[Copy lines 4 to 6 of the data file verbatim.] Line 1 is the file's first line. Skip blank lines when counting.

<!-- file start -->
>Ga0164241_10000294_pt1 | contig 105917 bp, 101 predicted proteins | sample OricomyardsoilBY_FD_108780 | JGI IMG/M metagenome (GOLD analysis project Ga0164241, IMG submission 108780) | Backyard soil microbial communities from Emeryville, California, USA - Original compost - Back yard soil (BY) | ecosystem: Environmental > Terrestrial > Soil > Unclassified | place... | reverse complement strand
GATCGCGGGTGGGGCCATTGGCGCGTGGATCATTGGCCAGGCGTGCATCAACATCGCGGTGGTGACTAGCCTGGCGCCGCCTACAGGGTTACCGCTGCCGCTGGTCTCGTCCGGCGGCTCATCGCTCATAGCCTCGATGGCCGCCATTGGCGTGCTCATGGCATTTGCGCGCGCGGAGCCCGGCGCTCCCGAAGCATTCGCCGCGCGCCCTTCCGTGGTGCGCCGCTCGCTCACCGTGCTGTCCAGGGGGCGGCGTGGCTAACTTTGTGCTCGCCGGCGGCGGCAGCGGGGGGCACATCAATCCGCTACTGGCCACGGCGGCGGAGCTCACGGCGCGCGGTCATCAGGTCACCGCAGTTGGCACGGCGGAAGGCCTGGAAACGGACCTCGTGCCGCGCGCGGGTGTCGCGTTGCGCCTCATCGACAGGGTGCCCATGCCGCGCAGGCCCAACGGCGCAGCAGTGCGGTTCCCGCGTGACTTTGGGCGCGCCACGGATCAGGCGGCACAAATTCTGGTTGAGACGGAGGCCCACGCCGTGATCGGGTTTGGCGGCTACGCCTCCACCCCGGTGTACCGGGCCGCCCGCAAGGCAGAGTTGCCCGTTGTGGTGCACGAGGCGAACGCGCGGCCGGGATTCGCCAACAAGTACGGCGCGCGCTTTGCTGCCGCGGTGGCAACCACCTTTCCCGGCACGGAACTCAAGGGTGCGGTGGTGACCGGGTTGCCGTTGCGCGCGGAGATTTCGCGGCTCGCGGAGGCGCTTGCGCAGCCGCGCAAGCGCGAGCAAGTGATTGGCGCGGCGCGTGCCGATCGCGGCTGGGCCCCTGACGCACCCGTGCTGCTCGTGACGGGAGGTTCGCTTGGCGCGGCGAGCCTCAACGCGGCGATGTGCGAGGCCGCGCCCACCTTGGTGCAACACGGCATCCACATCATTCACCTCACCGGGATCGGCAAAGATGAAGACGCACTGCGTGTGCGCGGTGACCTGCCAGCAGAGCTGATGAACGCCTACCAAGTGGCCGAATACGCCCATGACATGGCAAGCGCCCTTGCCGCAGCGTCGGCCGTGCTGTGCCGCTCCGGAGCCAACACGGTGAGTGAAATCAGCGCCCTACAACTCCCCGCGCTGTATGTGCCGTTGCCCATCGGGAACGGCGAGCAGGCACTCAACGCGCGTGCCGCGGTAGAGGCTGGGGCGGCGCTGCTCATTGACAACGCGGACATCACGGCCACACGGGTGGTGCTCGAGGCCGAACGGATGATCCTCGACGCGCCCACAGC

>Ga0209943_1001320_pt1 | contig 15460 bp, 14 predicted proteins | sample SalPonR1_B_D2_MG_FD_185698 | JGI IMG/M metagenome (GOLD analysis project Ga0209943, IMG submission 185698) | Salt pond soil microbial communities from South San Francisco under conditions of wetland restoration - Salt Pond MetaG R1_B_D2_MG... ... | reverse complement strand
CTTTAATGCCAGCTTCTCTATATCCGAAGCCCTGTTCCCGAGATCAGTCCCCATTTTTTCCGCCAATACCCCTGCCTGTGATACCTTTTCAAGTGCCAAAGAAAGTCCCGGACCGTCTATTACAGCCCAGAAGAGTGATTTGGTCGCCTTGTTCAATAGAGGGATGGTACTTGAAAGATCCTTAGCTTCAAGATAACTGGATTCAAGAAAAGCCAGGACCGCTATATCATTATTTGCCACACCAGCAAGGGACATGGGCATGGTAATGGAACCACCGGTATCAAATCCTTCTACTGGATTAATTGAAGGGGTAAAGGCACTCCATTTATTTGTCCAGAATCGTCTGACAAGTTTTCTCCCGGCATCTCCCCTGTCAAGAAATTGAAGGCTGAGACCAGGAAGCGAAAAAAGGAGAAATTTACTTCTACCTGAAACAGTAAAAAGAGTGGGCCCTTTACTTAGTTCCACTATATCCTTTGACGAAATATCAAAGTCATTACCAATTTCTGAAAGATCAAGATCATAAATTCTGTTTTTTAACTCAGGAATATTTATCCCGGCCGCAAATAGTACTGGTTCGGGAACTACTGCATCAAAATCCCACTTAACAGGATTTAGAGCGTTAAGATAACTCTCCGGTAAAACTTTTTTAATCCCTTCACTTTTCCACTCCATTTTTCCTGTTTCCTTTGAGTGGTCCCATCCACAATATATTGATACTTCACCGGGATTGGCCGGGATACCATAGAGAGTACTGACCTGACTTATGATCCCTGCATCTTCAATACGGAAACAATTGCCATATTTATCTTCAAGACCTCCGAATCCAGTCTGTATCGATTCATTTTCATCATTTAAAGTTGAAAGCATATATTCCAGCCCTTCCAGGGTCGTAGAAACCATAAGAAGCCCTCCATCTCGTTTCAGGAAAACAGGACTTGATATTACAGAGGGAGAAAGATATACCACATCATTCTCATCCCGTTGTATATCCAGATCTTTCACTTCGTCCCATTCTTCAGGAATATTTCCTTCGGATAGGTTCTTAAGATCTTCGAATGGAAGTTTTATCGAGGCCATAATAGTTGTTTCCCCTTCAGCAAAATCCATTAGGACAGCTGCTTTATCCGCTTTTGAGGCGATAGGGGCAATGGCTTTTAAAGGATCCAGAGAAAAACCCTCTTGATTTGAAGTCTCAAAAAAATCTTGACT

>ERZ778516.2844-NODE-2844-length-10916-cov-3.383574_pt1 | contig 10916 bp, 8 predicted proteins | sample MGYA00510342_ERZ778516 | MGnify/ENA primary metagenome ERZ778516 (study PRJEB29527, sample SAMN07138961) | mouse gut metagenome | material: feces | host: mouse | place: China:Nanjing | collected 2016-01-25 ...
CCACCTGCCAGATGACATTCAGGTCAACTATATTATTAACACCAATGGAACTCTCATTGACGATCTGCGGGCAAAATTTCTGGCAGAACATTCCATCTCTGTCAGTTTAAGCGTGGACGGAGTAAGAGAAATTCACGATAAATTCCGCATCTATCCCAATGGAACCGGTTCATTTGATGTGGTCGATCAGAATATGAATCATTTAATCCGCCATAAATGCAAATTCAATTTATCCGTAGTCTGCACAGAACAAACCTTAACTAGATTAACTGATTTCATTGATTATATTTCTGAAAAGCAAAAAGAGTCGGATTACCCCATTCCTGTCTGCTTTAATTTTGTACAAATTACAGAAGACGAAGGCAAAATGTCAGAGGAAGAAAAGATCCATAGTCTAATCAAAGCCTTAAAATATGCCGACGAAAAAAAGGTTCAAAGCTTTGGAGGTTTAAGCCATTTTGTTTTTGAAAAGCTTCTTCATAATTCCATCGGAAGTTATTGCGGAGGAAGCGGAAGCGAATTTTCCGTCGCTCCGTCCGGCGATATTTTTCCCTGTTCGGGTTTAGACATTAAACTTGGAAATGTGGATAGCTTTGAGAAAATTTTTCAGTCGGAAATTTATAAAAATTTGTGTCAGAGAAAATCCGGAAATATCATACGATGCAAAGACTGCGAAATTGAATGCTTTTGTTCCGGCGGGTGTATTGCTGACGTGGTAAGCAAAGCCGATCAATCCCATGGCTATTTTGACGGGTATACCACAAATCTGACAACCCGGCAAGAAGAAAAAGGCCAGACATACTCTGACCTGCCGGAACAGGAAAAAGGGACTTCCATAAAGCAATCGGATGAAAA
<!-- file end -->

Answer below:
CTTTAATGCCAGCTTCTCTATATCCGAAGCCCTGTTCCCGAGATCAGTCCCCATTTTTTCCGCCAATACCCCTGCCTGTGATACCTTTTCAAGTGCCAAAGAAAGTCCCGGACCGTCTATTACAGCCCAGAAGAGTGATTTGGTCGCCTTGTTCAATAGAGGGATGGTACTTGAAAGATCCTTAGCTTCAAGATAACTGGATTCAAGAAAAGCCAGGACCGCTATATCATTATTTGCCACACCAGCAAGGGACATGGGCATGGTAATGGAACCACCGGTATCAAATCCTTCTACTGGATTAATTGAAGGGGTAAAGGCACTCCATTTATTTGTCCAGAATCGTCTGACAAGTTTTCTCCCGGCATCTCCCCTGTCAAGAAATTGAAGGCTGAGACCAGGAAGCGAAAAAAGGAGAAATTTACTTCTACCTGAAACAGTAAAAAGAGTGGGCCCTTTACTTAGTTCCACTATATCCTTTGACGAAATATCAAAGTCATTACCAATTTCTGAAAGATCAAGATCATAAATTCTGTTTTTTAACTCAGGAATATTTATCCCGGCCGCAAATAGTACTGGTTCGGGAACTACTGCATCAAAATCCCACTTAACAGGATTTAGAGCGTTAAGATAACTCTCCGGTAAAACTTTTTTAATCCCTTCACTTTTCCACTCCATTTTTCCTGTTTCCTTTGAGTGGTCCCATCCACAATATATTGATACTTCACCGGGATTGGCCGGGATACCATAGAGAGTACTGACCTGACTTATGATCCCTGCATCTTCAATACGGAAACAATTGCCATATTTATCTTCAAGACCTCCGAATCCAGTCTGTATCGATTCATTTTCATCATTTAAAGTTGAAAGCATATATTCCAGCCCTTCCAGGGTCGTAGAAACCATAAGAAGCCCTCCATCTCGTTTCAGGAAAACAGGACTTGATATTACAGAGGGAGAAAGATATACCACATCATTCTCATCCCGTTGTATATCCAGATCTTTCACTTCGTCCCATTCTTCAGGAATATTTCCTTCGGATAGGTTCTTAAGATCTTCGAATGGAAGTTTTATCGAGGCCATAATAGTTGTTTCCCCTTCAGCAAAATCCATTAGGACAGCTGCTTTATCCGCTTTTGAGGCGATAGGGGCAATGGCTTTTAAAGGATCCAGAGAAAAACCCTCTTGATTTGAAGTCTCAAAAAAATCTTGACT

>ERZ778516.2844-NODE-2844-length-10916-cov-3.383574_pt1 | contig 10916 bp, 8 predicted proteins | sample MGYA00510342_ERZ778516 | MGnify/ENA primary metagenome ERZ778516 (study PRJEB29527, sample SAMN07138961) | mouse gut metagenome | material: feces | host: mouse | place: China:Nanjing | collected 2016-01-25 ...
CCACCTGCCAGATGACATTCAGGTCAACTATATTATTAACACCAATGGAACTCTCATTGACGATCTGCGGGCAAAATTTCTGGCAGAACATTCCATCTCTGTCAGTTTAAGCGTGGACGGAGTAAGAGAAATTCACGATAAATTCCGCATCTATCCCAATGGAACCGGTTCATTTGATGTGGTCGATCAGAATATGAATCATTTAATCCGCCATAAATGCAAATTCAATTTATCCGTAGTCTGCACAGAACAAACCTTAACTAGATTAACTGATTTCATTGATTATATTTCTGAAAAGCAAAAAGAGTCGGATTACCCCATTCCTGTCTGCTTTAATTTTGTACAAATTACAGAAGACGAAGGCAAAATGTCAGAGGAAGAAAAGATCCATAGTCTAATCAAAGCCTTAAAATATGCCGACGAAAAAAAGGTTCAAAGCTTTGGAGGTTTAAGCCATTTTGTTTTTGAAAAGCTTCTTCATAATTCCATCGGAAGTTATTGCGGAGGAAGCGGAAGCGAATTTTCCGTCGCTCCGTCCGGCGATATTTTTCCCTGTTCGGGTTTAGACATTAAACTTGGAAATGTGGATAGCTTTGAGAAAATTTTTCAGTCGGAAATTTATAAAAATTTGTGTCAGAGAAAATCCGGAAATATCATACGATGCAAAGACTGCGAAATTGAATGCTTTTGTTCCGGCGGGTGTATTGCTGACGTGGTAAGCAAAGCCGATCAATCCCATGGCTATTTTGACGGGTATACCACAAATCTGACAACCCGGCAAGAAGAAAAAGGCCAGACATACTCTGACCTGCCGGAACAGGAAAAAGGGACTTCCATAAAGCAATCGGATGAAAA